Food Research and Action Center is a Washington, D.C., advocacy group working on public policy and public-private partnerships on food and hunger issues. The organization maintains statistics about poverty and food insecurity.

  • The National Student Campaign Against Hunger and Homelessness

    The National Student Campaign Against Hunger and Homelessness educates and trains students to work on hunger and homelessness issues. It’s based in Chicago.


    RESULTS is a nonprofit grassroots advocacy organization in Washington, D.C., that works to create the political will to end hunger. Joanne Carter is executive director.

  • Share Our Strength

    Share Our Strength, an anti-hunger organization based in Washington, D.C., focuses on ending childhood hunger in America.

  • The U.S. Conference of Mayors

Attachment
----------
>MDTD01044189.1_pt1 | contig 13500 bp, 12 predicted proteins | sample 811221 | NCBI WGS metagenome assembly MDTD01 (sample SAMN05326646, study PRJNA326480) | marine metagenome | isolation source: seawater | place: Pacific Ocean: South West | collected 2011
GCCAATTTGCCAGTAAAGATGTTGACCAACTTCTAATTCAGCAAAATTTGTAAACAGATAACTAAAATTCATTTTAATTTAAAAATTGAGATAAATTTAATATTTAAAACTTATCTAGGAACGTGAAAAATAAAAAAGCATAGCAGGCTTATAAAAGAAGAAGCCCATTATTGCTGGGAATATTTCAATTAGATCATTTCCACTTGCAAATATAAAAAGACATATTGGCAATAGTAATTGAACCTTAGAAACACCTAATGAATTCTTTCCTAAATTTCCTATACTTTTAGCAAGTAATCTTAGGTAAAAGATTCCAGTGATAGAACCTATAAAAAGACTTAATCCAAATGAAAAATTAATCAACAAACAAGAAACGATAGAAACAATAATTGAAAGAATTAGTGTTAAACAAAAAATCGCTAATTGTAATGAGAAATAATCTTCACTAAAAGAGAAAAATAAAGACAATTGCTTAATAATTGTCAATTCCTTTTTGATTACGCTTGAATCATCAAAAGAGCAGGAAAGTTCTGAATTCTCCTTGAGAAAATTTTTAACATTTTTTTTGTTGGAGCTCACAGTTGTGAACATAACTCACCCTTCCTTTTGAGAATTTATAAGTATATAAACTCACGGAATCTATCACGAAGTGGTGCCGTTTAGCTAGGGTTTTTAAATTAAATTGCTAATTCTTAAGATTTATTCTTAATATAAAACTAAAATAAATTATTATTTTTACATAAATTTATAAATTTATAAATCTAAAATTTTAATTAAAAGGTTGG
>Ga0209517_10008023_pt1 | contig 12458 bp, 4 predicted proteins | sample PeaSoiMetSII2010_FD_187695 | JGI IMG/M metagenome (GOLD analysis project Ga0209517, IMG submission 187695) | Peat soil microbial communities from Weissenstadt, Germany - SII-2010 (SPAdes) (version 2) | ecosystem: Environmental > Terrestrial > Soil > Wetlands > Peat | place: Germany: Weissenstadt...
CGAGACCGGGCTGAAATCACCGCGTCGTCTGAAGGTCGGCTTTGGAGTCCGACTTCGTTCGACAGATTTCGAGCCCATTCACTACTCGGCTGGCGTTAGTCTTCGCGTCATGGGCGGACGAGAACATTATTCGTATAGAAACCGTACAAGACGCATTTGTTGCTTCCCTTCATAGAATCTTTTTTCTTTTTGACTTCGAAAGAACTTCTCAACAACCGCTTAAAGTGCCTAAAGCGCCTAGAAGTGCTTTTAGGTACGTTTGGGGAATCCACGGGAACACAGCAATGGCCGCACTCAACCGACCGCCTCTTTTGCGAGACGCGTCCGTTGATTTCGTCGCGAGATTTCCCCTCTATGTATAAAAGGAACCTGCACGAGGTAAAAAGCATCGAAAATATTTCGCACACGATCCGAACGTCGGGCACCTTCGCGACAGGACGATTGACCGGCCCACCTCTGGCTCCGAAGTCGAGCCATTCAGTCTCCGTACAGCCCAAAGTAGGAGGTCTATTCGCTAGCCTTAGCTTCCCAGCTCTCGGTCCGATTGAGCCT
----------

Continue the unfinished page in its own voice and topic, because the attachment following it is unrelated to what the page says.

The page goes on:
The U.S. Conference of Mayors, the organization of American cities with populations of 30,000 or greater, has been surveying hunger and homelessness in urban areas for more than two decades.

    Contact: 202-293-7330.
  • WhyHunger

    WhyHunger is a New York-based organization that focuses on hunger and poverty nationally and internationally. Contact through Debbie Grunbaum.

Religious organizations

  • Bread for the World

    Bread for the World is the largest faith-based advocacy movement against hunger, a collective of Christian groups. It posts hunger facts and figures. It is based in Washington, D.C.

  • The ELCA World Hunger program

    The ELCA World Hunger program helps alleviate hunger through advocacy, education, relief and sustainable development.